Solid partnership needed to address economic challenges - Zuma

Sunday, August 14, 2011

Pretoria - President Jacob Zuma says a robust partnership between government, business and the labour sector is needed to address the economic challenges facing the country.

"There is a need to work together on our economy... which has also faced pressure due to the current wave of strikes.?We reiterate our call to business and labour to work together to find solutions, so that we can revert to the primary task at hand - to build the country, build the economy and improve the quality of life.

"We need to create the right climate, environment and ideas to develop our economy. Urgent steps are needed to avoid an economic downturn," said Zuma at the Social Dialogue meeting held between government, business and labour on Friday evening.

He encouraged stakeholders to innovate new measures to stimulate economic growth. Government recently adopted the massive Infrastructure Plan that is expected to transform the economic landscape of the country and strengthen the delivery of basic services to the population.

"We have various other packages to boost manufacturing and to support job creation in general... There is a lot that we can do, and we need those ideas today so that we can develop a workable framework.

"We need a partnership based on clear commitments and actions by each of us. We have begun to do some work on what government can do... but we cannot succeed if we rely only on government. We need a joint response. That is why we have assembled this leadership team here today," said the President.

The meeting, which was attended by the ministers from the economic and security clusters, also included the presidents of the Business Unity South Africa, Black Business Council, labour organisations Cosatu, Fedusa, Nactu, and Nedlac's top brass.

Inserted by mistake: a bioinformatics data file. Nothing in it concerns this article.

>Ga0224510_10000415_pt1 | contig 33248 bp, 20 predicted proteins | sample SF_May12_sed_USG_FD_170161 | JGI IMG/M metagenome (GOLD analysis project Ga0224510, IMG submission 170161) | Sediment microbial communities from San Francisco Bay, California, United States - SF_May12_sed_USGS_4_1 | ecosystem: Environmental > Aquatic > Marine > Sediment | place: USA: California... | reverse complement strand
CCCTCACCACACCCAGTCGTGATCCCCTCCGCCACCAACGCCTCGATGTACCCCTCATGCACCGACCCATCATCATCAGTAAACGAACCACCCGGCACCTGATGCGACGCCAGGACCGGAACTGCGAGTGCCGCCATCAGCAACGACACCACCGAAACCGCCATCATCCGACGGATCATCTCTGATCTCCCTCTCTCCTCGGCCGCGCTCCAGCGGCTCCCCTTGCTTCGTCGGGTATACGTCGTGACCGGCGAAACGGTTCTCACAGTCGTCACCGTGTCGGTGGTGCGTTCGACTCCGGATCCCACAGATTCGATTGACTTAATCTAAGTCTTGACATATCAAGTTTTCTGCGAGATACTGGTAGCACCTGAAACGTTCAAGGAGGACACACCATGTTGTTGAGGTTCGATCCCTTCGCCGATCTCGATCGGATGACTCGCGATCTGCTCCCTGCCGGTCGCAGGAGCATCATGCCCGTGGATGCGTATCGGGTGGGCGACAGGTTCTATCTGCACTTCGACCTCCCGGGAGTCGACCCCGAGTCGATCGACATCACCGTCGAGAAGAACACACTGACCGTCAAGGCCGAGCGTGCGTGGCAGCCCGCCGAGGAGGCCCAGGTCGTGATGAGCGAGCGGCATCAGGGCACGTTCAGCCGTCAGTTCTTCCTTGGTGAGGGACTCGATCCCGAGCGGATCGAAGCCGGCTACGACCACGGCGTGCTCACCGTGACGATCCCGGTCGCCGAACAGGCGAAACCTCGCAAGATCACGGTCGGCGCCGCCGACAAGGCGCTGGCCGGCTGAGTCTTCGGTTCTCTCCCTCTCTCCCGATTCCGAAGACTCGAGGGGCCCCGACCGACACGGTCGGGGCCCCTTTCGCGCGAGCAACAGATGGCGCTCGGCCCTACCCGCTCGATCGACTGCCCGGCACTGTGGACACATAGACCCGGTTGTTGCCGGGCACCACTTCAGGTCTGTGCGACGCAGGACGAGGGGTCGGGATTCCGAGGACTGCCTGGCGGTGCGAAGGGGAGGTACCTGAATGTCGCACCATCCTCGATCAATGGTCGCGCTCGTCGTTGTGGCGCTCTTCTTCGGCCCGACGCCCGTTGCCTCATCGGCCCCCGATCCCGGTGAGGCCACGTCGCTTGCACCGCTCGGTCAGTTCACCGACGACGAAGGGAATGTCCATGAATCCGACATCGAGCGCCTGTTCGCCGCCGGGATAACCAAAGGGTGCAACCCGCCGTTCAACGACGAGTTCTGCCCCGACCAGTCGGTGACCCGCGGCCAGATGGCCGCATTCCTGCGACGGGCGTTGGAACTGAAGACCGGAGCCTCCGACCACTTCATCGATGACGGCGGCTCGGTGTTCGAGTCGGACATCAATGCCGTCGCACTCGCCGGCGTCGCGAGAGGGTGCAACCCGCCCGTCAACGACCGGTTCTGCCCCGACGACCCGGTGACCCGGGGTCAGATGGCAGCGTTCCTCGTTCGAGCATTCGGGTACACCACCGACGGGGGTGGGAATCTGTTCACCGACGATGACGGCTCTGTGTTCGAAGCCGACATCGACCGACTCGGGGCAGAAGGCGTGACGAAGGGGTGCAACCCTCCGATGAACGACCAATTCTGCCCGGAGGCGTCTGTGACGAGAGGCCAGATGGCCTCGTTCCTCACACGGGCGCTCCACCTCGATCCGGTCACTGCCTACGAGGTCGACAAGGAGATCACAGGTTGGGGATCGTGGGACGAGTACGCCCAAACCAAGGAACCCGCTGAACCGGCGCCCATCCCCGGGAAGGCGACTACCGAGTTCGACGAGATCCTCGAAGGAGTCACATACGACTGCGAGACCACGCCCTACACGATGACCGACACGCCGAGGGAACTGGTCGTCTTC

Although the leaders welcomed the end of the three-week truck drivers' strike and efforts to resolve the strikes in the platinum, gold and coal mining industries, they expressed grave concern over the lawlessness and the escalation of violent strikes in some sectors.

They called on the law enforcement agencies to act firmly against these elements, pledging their cooperation in the talks to end strikes in the mining industry.

Last week, Cabinet also expressed concern over the lawlessness, violence and intimidation that it said have marred the democratic right of workers to strike.

Speaking at the end of the meeting, Performance Monitoring and Evaluation Minister Collins Chabane said the parties agreed that there was a need to speed up the fight against poverty, inequality and unemployment.

"The parties agreed to take steps to improve public and investor confidence in the economy and to promote social stability using their respective resources and capacities to build a partnership for development," he said.

Concerning Marikana, the parties agreed to support the Commission of Inquiry and urged people to participate freely in the commission. They said law enforcement agencies must assist in ensuring the right environment for people to participate, with the support of the community.

President Zuma set up the Commission of Inquiry to probe the tragedy in Marikana mine in August.

The commission will submit interim reports and recommendations to Zuma each month before the final report is presented.